I listen to music on my headphones any place, any time. I listen to music when I’m going to work, when I’m sat at my desk, when I’m reading a book, and when I’m doing nothing at all. I listen to music on my own, and in company, because that’s how anti-social I am. I listen to music when I’m happy, when I’m sad, when I’m drunk out of my mind. A long journey, a lazy afternoon, a loud café. The Walkman changed my world. I’m just waiting for the world to catch up.   

Gone West: Were the Wyoming Sessions a failure?

Photo courtesy of Twitter, 2018. The original post has been deleted.

Photo courtesy of Twitter, 2018. The original post has been deleted.

Kanye West is good at getting people talking. Earlier this year, the rapper, producer, and professional agitator announced not one but five new albums. These ‘Wyoming Sessions’ consisted of albums by G.O.O.D Music luminaries Pusha T and Teyana Taylor, top five contender Nas, a collaborative project between West and Kid Cudi and, of course, a solo album by Mr West himself. Most curious of all was the suggestion that these albums would not really be albums. Each album, Kanye announced, would be just seven tracks in length.

However, what was an interesting concept was quickly overshadowed by things that had nothing to do with music. As always these days, what Kanye West says tends to be a bigger story than what Kanye West does, and his support for Donald Trump and the now infamous remarks about slavery being a choice meant that these bold experiments in form and content were somewhat lost beneath the ego of a man who must always be the centre of attention, even if it’s to get pelted with rotten fruit.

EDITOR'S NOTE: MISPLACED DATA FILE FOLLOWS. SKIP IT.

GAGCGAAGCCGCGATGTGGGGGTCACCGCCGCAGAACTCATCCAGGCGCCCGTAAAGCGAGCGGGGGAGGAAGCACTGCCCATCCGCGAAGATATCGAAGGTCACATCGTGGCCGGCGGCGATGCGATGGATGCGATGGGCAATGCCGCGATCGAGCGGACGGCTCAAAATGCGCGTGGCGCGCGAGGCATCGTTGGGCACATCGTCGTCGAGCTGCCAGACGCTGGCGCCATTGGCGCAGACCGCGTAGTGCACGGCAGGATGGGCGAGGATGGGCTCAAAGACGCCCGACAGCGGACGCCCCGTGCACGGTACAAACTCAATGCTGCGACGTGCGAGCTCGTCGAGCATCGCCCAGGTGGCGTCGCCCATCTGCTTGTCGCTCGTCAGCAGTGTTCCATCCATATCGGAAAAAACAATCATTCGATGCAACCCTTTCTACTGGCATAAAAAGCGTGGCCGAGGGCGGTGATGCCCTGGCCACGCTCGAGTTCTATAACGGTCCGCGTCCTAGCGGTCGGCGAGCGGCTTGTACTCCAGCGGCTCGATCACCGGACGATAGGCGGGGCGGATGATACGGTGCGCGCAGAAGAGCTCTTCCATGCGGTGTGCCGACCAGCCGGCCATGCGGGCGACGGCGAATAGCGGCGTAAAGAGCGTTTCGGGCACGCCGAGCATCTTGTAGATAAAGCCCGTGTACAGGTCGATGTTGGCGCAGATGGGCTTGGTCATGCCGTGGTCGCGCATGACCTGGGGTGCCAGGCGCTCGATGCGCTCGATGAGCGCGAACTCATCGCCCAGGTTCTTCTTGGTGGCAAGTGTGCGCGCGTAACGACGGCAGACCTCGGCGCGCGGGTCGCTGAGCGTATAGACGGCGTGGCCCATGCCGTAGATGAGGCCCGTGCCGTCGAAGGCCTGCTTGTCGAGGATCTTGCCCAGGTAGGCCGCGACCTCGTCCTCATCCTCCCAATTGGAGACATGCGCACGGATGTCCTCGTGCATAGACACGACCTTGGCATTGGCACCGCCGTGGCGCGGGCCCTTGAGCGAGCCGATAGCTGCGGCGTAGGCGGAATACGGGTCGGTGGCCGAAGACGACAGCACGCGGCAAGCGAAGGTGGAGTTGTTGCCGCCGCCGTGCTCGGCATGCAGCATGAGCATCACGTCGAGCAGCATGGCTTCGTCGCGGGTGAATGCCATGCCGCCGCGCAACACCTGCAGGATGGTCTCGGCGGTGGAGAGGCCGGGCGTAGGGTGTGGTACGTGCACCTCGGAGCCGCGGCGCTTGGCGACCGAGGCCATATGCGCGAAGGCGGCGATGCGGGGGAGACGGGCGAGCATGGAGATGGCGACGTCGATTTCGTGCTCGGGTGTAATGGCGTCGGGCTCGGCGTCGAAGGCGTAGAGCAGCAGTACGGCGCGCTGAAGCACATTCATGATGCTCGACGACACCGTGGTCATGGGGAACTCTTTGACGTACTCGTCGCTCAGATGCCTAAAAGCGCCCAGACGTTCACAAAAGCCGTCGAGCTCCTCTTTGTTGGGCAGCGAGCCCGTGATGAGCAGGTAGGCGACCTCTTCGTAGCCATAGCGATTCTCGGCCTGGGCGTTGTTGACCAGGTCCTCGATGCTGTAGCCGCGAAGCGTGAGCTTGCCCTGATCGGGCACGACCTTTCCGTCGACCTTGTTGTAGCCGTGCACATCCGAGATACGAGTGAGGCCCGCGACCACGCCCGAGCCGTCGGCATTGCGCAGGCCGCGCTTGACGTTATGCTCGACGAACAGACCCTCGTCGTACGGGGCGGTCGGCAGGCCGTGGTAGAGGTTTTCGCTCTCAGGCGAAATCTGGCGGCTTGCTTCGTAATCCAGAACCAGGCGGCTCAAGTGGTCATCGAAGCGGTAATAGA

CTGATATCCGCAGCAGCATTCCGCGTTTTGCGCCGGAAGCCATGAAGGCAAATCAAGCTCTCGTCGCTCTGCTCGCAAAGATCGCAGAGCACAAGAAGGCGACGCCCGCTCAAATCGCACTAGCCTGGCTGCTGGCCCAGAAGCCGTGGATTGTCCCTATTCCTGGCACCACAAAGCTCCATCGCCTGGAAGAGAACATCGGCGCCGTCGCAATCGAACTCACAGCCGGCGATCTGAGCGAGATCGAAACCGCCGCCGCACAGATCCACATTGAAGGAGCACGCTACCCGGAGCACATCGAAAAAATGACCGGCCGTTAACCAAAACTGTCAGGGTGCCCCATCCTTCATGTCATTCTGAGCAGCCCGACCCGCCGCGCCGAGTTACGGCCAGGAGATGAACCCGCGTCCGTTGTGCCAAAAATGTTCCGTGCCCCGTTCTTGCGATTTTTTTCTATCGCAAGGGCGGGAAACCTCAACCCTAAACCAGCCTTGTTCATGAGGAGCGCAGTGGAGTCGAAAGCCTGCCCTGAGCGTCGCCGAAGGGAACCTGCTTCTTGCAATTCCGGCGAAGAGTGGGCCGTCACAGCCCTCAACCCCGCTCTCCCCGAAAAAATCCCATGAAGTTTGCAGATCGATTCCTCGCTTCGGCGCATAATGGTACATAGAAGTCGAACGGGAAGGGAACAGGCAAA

So far so what. Enough time and energy have already been spent on this misinformed idiocy, and regardless of how many people try to tell him otherwise, the man already got he wanted – people talking. What he didn’t get however, was people talking about the albums. Kanye West’s antics, coupled with a messy rollout, ultimately cost the project and the sales prospects of one of its stars. Not that it matters of course, for as we enter a new season, the still unapologetic producer has found new ways to piss people off, such as working with actual paedophile Tekashi 6ix9ine.  

Still, let’s forget about Kanye West the person for a moment and concentrate instead on Kanye West as he would like to be known – an auteur. Some might say the Wyoming Sessions were doomed from the start by an erratic and unreliable producer more interested in clicks than credibility. But I think this is a far-too simplistic reading of what is, on balance, a worthwhile yet flawed attempt to challenge the tastes and listening habits of a generation more accustomed to Spotify streams than CD purchases. There’s also some genuinely great song-writing and composition that deserves recognition, too.